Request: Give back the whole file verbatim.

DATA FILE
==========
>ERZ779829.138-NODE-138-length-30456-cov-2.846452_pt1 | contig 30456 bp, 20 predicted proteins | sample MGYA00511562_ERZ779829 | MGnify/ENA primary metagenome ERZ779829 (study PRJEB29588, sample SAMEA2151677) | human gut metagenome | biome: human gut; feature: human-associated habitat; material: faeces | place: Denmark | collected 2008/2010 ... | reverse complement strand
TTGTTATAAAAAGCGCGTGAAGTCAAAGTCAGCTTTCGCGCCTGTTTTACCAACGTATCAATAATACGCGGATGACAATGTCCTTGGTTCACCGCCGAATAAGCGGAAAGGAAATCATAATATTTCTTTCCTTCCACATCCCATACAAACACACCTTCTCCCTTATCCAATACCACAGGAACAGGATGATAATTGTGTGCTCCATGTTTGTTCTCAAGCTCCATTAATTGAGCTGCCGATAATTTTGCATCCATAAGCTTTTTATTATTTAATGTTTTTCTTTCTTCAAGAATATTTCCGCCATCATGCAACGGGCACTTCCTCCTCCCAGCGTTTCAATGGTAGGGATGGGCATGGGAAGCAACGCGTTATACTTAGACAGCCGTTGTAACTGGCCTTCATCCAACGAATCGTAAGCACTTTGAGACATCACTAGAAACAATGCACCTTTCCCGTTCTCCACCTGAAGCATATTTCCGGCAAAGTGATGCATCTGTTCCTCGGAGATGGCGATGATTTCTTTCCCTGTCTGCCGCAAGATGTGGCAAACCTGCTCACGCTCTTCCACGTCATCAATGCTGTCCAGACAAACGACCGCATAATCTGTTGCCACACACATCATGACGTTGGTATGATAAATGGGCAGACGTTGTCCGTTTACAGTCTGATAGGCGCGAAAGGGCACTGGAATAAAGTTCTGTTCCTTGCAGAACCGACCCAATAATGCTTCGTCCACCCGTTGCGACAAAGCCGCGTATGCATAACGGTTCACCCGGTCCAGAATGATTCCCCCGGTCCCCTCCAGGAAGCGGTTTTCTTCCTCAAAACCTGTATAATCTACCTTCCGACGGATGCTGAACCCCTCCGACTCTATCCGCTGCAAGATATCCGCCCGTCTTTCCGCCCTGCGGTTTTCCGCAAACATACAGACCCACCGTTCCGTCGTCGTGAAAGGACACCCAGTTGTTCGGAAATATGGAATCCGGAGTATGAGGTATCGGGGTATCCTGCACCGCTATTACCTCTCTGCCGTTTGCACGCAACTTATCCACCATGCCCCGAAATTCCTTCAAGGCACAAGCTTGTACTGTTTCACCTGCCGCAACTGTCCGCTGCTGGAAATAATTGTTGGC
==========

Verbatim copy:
>ERZ779829.138-NODE-138-length-30456-cov-2.846452_pt1 | contig 30456 bp, 20 predicted proteins | sample MGYA00511562_ERZ779829 | MGnify/ENA primary metagenome ERZ779829 (study PRJEB29588, sample SAMEA2151677) | human gut metagenome | biome: human gut; feature: human-associated habitat; material: faeces | place: Denmark | collected 2008/2010 ... | reverse complement strand
TTGTTATAAAAAGCGCGTGAAGTCAAAGTCAGCTTTCGCGCCTGTTTTACCAACGTATCAATAATACGCGGATGACAATGTCCTTGGTTCACCGCCGAATAAGCGGAAAGGAAATCATAATATTTCTTTCCTTCCACATCCCATACAAACACACCTTCTCCCTTATCCAATACCACAGGAACAGGATGATAATTGTGTGCTCCATGTTTGTTCTCAAGCTCCATTAATTGAGCTGCCGATAATTTTGCATCCATAAGCTTTTTATTATTTAATGTTTTTCTTTCTTCAAGAATATTTCCGCCATCATGCAACGGGCACTTCCTCCTCCCAGCGTTTCAATGGTAGGGATGGGCATGGGAAGCAACGCGTTATACTTAGACAGCCGTTGTAACTGGCCTTCATCCAACGAATCGTAAGCACTTTGAGACATCACTAGAAACAATGCACCTTTCCCGTTCTCCACCTGAAGCATATTTCCGGCAAAGTGATGCATCTGTTCCTCGGAGATGGCGATGATTTCTTTCCCTGTCTGCCGCAAGATGTGGCAAACCTGCTCACGCTCTTCCACGTCATCAATGCTGTCCAGACAAACGACCGCATAATCTGTTGCCACACACATCATGACGTTGGTATGATAAATGGGCAGACGTTGTCCGTTTACAGTCTGATAGGCGCGAAAGGGCACTGGAATAAAGTTCTGTTCCTTGCAGAACCGACCCAATAATGCTTCGTCCACCCGTTGCGACAAAGCCGCGTATGCATAACGGTTCACCCGGTCCAGAATGATTCCCCCGGTCCCCTCCAGGAAGCGGTTTTCTTCCTCAAAACCTGTATAATCTACCTTCCGACGGATGCTGAACCCCTCCGACTCTATCCGCTGCAAGATATCCGCCCGTCTTTCCGCCCTGCGGTTTTCCGCAAACATACAGACCCACCGTTCCGTCGTCGTGAAAGGACACCCAGTTGTTCGGAAATATGGAATCCGGAGTATGAGGTATCGGGGTATCCTGCACCGCTATTACCTCTCTGCCGTTTGCACGCAACTTATCCACCATGCCCCGAAATTCCTTCAAGGCACAAGCTTGTACTGTTTCACCTGCCGCAACTGTCCGCTGCTGGAAATAATTGTTGGC